Israeli Archaeological Activity in the West Bank 1967-2007: A Sourcebook

by Raphael Greenberg and Adi Keinan

This publication provides the first unified source of information on surveys and excavations conducted under Israeli license in the West Bank, including East Jerusalem, from 1967 to 2007. It encompasses nearly 6000 archaeological features, 1600 excavations, and 1000 referenced publications. Derived from published and unpublished sources, the database provides as full an account as possible, within the authors’ limitations, of the extent of archaeological knowledge accumulated by Israeli research since 1967 in the occupied territories. Prepared under the auspices of the Israeli-Palestinian Archaeology Working Group, it is an important source of information on the cultural inventory of the Central Highlands of ancient Israel/Palestine and a contribution to the ongoing project of recording and mapping the deep history of the Near East.

Raphael Greenberg, Ph.D. (Hebrew University), is a Senior Lecturer in the Department of
Archaeology and Ancient Near Eastern Cultures at Tel Aviv University.
Adi Keinan, M.A. (Tel Aviv University), is a Ph.D. candidate in Cultural Heritage studies at the Institute of Archaeology, University College, London.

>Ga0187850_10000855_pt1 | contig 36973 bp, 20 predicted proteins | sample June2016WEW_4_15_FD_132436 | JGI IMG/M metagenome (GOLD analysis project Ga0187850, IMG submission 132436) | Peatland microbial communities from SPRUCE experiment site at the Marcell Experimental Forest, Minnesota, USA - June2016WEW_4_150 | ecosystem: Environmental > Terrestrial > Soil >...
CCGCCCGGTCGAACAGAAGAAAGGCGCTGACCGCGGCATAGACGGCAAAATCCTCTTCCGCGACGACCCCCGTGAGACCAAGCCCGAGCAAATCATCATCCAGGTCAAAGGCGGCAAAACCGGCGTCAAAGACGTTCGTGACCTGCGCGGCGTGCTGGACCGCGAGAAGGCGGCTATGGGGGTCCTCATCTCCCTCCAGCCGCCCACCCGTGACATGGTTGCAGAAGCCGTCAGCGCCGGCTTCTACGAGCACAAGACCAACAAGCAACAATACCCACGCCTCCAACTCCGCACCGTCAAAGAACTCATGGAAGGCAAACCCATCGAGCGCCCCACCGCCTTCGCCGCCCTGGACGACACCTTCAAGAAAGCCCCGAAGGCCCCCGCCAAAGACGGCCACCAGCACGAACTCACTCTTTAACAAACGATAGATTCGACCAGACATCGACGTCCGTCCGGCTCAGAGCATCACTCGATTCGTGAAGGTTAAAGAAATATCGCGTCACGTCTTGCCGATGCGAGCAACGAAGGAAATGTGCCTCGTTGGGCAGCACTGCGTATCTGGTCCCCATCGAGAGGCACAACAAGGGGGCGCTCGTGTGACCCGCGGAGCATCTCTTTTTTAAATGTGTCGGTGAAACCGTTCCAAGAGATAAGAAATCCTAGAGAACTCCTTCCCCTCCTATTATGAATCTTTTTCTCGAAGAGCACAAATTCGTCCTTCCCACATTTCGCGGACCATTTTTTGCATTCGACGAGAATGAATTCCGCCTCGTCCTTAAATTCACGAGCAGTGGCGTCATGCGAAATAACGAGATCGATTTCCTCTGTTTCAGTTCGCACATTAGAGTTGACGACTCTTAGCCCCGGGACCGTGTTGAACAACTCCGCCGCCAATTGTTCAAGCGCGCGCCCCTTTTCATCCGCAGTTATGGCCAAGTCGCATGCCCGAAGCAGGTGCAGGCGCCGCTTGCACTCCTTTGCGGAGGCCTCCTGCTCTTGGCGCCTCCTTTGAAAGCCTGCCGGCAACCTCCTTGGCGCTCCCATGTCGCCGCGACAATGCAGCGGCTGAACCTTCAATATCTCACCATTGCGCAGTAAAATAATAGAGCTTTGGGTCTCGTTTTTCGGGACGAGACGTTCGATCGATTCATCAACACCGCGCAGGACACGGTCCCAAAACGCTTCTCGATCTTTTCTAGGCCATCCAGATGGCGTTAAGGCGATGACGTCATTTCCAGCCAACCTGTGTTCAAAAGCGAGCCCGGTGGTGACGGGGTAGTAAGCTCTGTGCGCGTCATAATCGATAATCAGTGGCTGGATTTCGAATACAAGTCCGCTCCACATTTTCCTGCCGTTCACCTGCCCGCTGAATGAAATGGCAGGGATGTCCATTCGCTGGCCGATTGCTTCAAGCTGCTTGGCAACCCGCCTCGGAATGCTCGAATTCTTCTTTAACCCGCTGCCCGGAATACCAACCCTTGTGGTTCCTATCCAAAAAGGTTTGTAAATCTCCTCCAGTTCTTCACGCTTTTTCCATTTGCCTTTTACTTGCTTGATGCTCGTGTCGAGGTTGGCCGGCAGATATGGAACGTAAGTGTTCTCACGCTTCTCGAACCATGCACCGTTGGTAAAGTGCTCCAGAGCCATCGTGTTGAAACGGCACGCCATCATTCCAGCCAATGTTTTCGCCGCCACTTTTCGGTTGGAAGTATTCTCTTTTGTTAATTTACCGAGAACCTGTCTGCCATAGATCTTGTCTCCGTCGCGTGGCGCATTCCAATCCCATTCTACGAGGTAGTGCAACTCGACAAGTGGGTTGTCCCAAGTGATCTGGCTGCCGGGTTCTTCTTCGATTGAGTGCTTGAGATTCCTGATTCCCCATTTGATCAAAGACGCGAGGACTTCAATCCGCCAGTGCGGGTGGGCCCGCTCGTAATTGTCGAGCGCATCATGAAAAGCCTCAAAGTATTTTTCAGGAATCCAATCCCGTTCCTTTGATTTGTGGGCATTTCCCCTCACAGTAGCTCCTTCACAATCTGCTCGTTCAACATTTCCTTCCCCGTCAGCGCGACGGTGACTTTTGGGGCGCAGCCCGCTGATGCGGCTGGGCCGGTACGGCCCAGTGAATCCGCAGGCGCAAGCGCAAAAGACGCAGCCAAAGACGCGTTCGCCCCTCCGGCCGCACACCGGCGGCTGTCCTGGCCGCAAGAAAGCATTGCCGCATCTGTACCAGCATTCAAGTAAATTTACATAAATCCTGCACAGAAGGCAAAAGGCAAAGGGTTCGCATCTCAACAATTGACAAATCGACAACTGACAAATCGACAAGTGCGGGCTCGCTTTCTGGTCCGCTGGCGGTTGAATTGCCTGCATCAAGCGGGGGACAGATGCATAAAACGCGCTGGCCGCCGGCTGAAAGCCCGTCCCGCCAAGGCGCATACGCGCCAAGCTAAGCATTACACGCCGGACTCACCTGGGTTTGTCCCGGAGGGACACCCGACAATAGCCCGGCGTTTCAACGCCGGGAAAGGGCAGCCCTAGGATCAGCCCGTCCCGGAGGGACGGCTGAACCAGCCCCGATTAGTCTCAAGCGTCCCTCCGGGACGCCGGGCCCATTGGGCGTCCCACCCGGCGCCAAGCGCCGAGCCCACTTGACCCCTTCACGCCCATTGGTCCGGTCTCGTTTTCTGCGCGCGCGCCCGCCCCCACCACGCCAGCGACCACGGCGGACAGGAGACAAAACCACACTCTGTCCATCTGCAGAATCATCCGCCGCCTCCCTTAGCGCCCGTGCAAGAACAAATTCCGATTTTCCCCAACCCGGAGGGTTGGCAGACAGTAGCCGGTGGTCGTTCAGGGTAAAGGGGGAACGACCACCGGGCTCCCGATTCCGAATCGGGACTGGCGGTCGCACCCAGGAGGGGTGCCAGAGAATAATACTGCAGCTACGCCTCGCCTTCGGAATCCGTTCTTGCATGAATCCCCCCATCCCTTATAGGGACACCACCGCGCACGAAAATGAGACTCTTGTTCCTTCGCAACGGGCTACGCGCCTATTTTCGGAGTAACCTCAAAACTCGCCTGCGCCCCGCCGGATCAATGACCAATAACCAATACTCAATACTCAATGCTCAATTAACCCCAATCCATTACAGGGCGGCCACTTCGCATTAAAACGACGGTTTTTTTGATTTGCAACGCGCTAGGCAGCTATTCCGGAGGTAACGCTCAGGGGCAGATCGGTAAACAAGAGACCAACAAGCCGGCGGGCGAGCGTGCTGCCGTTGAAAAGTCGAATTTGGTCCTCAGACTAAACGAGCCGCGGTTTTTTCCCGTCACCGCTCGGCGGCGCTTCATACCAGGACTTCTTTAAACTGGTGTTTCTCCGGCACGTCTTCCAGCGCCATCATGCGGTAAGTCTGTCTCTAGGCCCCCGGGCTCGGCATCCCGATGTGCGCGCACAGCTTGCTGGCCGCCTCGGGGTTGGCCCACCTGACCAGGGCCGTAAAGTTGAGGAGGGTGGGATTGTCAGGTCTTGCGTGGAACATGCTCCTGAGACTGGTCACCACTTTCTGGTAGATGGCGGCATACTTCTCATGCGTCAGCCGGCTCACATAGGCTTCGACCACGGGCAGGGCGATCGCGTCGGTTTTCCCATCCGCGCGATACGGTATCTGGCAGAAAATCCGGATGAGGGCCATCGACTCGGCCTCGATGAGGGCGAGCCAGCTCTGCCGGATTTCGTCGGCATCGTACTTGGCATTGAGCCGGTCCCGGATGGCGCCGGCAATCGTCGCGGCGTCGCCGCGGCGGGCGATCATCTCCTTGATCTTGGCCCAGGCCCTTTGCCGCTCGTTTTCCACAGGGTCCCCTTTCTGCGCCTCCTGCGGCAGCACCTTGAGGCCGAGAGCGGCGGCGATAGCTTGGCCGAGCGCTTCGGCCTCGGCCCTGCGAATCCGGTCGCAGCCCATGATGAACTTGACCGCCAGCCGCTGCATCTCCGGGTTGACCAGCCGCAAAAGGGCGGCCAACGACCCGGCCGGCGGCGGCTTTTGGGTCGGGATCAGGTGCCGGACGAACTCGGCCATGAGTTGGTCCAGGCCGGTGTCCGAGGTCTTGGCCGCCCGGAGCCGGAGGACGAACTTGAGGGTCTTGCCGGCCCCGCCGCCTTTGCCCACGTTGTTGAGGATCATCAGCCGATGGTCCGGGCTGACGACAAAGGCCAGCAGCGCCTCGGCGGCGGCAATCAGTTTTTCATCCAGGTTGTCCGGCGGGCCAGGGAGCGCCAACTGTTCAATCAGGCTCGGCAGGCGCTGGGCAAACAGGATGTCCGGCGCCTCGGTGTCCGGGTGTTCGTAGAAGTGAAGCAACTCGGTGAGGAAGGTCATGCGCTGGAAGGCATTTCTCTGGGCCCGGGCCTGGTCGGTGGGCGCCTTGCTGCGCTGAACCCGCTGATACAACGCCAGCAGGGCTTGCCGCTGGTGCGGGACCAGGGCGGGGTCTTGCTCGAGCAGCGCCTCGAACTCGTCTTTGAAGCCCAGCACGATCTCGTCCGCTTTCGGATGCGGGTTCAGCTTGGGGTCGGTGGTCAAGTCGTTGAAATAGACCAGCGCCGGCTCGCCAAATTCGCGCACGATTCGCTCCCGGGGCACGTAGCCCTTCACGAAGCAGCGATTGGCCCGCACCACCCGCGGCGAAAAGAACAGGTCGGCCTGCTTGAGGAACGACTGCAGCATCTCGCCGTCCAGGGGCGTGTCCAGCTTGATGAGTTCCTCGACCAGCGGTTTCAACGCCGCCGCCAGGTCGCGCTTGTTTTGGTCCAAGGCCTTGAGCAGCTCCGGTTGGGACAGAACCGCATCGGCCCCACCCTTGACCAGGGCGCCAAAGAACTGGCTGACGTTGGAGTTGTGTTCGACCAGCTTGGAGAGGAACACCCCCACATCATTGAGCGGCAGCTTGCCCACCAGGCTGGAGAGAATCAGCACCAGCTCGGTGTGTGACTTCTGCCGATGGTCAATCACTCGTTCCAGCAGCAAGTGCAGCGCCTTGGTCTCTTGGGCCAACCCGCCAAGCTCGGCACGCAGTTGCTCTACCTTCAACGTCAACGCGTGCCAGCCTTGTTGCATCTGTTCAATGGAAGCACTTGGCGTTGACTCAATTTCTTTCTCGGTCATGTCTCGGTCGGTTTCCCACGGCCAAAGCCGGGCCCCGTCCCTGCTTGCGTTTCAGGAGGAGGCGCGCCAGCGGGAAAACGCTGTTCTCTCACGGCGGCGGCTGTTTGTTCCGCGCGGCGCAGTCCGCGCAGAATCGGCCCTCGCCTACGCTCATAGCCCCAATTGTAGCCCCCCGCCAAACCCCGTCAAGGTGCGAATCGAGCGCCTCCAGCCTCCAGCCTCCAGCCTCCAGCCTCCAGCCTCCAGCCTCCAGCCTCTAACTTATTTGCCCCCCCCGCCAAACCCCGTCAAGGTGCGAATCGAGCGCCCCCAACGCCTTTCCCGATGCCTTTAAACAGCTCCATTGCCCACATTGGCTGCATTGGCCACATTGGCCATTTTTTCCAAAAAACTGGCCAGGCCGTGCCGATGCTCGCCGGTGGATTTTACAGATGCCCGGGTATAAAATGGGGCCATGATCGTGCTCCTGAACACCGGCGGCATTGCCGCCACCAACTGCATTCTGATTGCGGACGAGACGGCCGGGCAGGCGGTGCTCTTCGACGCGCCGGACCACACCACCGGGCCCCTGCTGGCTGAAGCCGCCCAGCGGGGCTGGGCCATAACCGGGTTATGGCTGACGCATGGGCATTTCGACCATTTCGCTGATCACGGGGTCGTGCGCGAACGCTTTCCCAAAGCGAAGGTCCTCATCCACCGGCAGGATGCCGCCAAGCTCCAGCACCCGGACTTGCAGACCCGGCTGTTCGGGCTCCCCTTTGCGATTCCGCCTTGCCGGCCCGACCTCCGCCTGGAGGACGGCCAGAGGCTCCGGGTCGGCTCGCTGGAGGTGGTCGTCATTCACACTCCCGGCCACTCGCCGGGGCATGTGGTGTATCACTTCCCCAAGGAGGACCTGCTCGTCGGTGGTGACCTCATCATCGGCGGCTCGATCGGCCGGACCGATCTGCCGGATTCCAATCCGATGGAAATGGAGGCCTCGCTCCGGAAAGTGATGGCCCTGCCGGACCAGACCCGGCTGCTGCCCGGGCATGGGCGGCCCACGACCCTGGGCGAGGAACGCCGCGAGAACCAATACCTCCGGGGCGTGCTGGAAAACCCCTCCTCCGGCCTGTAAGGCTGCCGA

1. Historical Background: Archaeological Surveys and Excavations in the West Bank since 1967
2. Constructing the Database
3. Gazetteer of Excavations, 1967-2007 (including maps)
4. Bibliography
5. Index of Excavated Sites
6. Survey and Excavation Database (on CD)

Available in print: 180 pp. (text and excavation gazetteer), 20 figs., database on CD,
or as CD alone (with PDF text)

The publication is distributed by Emek Shaveh (CPB)*
To obtain a copy, please apply to
Contributions to help cover costs of production and distribution will be welcomed:
suggested contribution for printed volume, $50; for CD, $10.

*Emek Shaveh is a nonprofit organization of archaeologists and community organizers working to change the role of archaeology in the Israeli-Palestinian conflict. It is founded on the belief that archaeology can be used to bridge cultural and national divides for the benefit of all peoples in the region.
For further information, visit